Getting rid of wage labor is, first and foremost, the only way to get rid of the threat of starvation hanging over our heads. However this effort is directly contradicted by Wolff suggestion we retain the connection between labor and consumption at some fixed level. If you get rid of labor on the one hand, but keep workers dependent on wages for consumption on the other hand, what have you accomplished?
Giving the capitalists a weapon to beat us with
The big problem I have with Wolff’s suggestion is that it appears to be a perfectly reasonable demand on the surface and will likely garner wide-spread support among radical activists. However, Wolff’s suggestion is dangerously misconceived for the very reason it will be politically attractive: It seems to protect the workers from the impact on wages of a reduction of hours of labor, but will only hand the enemy a very powerful weapon to employ against the wage slavery abolition movement.
Essentially, if Wolff’s suggestion is adopted by the Left, it will inadvertently provide our enemies with the argument that the workers will fall into poverty if they make any effort to reduce hours of labor. Since Wolff and most of the Left don’t really know how a reduction of hours of labor works in the case of wages, this exposes a critical vulnerability in their argument that will be exploited by the capitalists and their ideological bag-holders.
Wolff begins with the simple assumption:
Reducing hours of labor reduces the currency wages earned by wage labor.
However, this assumption conceals an important caveat: Reducing hours of labor must reduce profits long before it ever begins to reduce wages. This is because profits come from surplus value and surplus value is created by extending the duration of labor time beyond the period necessary for the worker to reproduce the value of her wages. Long before a reduction of hours of labor even begins to affect wages, it will forcibly reduce the profits of the capitalists. Thus a reduction of hours of labor leads to wages being a larger relative part of the social product.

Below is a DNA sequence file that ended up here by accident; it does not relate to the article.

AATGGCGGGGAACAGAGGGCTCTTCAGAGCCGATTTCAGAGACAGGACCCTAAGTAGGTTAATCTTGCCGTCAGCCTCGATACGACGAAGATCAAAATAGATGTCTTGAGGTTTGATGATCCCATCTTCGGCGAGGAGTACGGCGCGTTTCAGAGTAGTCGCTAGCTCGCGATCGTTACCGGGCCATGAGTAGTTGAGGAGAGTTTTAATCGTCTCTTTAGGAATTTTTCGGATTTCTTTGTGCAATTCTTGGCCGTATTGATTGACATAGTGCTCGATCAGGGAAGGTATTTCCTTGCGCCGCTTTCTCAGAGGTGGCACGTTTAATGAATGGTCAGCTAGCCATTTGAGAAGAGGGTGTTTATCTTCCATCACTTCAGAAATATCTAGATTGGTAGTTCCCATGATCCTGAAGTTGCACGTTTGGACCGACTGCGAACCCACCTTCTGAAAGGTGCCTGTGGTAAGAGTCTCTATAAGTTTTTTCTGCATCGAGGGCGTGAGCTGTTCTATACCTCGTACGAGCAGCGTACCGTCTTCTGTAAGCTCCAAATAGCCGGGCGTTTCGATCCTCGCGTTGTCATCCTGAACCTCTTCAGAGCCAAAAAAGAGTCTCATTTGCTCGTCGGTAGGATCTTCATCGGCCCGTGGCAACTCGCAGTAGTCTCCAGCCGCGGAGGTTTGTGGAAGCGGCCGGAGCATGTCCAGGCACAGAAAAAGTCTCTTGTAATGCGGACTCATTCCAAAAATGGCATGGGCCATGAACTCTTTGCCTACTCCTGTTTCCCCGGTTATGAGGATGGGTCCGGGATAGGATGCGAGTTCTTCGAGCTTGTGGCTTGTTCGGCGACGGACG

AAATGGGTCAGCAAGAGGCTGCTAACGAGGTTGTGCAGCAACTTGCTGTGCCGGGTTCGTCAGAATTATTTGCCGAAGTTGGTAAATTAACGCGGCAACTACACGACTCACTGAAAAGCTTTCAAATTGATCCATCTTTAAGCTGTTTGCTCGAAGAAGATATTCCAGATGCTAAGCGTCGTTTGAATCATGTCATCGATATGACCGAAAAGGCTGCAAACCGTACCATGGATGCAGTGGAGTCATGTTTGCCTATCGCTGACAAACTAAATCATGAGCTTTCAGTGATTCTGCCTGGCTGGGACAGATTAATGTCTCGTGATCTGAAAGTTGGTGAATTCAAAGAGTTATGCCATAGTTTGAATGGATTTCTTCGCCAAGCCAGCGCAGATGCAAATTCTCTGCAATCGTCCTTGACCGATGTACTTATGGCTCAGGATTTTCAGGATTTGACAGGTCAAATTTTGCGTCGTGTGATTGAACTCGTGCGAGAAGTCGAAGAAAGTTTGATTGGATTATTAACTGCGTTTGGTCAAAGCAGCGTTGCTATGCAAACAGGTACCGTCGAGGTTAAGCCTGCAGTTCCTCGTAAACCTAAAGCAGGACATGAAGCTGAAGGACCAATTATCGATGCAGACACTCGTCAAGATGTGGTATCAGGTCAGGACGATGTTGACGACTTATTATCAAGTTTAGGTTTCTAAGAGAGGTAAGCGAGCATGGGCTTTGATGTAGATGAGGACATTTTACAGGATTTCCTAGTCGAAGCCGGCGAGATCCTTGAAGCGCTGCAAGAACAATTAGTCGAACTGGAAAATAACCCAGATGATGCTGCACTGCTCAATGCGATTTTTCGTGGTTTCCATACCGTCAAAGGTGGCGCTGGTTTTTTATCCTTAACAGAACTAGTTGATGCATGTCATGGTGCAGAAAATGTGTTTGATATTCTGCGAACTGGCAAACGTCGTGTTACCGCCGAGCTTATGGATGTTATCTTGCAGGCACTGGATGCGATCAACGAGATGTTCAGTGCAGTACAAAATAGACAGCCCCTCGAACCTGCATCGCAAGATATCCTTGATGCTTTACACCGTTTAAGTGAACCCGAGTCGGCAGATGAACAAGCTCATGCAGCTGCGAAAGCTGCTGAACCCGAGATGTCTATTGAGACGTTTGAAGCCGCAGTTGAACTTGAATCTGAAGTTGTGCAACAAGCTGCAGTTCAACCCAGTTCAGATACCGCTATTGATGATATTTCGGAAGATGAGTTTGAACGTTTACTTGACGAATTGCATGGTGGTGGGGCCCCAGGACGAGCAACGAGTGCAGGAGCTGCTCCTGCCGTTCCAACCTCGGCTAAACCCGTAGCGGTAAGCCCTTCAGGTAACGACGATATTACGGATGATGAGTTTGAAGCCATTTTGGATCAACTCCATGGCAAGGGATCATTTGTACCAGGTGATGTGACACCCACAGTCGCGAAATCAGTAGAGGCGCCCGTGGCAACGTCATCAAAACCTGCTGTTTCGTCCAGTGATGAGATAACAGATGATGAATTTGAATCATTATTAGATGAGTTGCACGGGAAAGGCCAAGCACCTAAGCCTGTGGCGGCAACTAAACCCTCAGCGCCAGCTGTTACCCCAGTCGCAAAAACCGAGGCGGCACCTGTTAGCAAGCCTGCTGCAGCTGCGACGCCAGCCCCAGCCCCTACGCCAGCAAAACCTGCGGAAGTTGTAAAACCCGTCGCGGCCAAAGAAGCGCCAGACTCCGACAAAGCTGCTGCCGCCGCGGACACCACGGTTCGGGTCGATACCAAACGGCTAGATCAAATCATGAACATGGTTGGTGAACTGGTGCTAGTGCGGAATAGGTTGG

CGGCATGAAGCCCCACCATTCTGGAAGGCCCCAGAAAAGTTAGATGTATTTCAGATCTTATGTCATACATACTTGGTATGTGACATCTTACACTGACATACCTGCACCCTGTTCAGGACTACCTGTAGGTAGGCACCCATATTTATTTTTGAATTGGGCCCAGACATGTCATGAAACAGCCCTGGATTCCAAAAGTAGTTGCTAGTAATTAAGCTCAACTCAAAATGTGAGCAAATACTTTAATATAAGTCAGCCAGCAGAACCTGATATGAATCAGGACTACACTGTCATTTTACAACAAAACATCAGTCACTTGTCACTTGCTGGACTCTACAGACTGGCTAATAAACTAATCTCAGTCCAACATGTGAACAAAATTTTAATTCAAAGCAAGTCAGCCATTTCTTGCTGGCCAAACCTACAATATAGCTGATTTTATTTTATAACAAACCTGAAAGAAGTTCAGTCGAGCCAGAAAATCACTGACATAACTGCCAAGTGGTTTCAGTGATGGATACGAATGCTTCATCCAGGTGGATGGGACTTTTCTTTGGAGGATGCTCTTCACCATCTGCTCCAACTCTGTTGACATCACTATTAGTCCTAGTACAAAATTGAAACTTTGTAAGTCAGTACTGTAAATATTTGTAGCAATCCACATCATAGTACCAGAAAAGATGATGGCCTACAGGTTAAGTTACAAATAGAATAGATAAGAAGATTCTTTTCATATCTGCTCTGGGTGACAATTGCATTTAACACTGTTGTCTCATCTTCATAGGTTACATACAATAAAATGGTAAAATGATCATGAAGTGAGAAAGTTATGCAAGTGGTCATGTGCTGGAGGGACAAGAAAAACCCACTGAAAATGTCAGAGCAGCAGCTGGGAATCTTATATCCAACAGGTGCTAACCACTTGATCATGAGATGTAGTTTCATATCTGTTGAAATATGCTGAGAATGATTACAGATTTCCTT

Which is to say, real wages rise, while real profits fall.
As an economist, Wolff should already know that a reduction of labor hours must force prices to fall as well. Working less indeed leads to earning less in nominal wages; but this leads to spending less wages on commodities; and this must lead to capitalists being forced to charge less for commodities. In other words, by reducing hours of labor, you forcibly deflate nominal prices and, therefore, profits. As hours of labor approach zero, wages approach zero. Thus prices approach zero and profits approach zero.
If this were not true, there is no way abolition of wage labor could lead to the abolition of capital. Moreover, if reducing hours of labor did not work this way, there would be no material force exerted on the capitalist that compels him to add improved machinery in order to adjust to the reduced hours the working class supplied for production.
Reducing hours of labor accelerates the demise of capitalism
This is what happens when a ‘celebrity’ Marxist like Wolff dominates the attention of activists — Wolff knows next to nothing about labor theory; he just makes it up as he goes along, with no idea what the fuck he is talking about.
The law of value could, for our purposes here, be called the “law of the value of labor power”, in that total prices of commodities are determined by the total wages employed in production. As total wages fall, total prices must fall and it becomes increasingly more difficult for the capitalists to squeeze out profits from production of material wealth.
Since absolute surplus value is falling because surplus hours of labor are falling, the capitalists must compensate by trying to squeeze more surplus value relative to total hours of labor. This compels the capitalists to introduce improved technology to increase the relative surplus value squeezed from the workers.
The pressure on the capitalists to introduce improved technology in production is critical to the economic impact of a reduction of hours of labor, because it “accelerates” the inevitable momentum of capitalist development and thus the final collapse of capitalism.
Like the typical bourgeois simpleton economist, Wolff only looks at the immediate result of a reduction of hours of labor, the fall in wages. He does not look beyond this point to see the follow-on results of this fall on profits and the impact it has on capitalist employment of labor in production itself.
Reducing hours of labor does not reduce real wages. Instead, prices will fall, profits will fall and real wages will rise.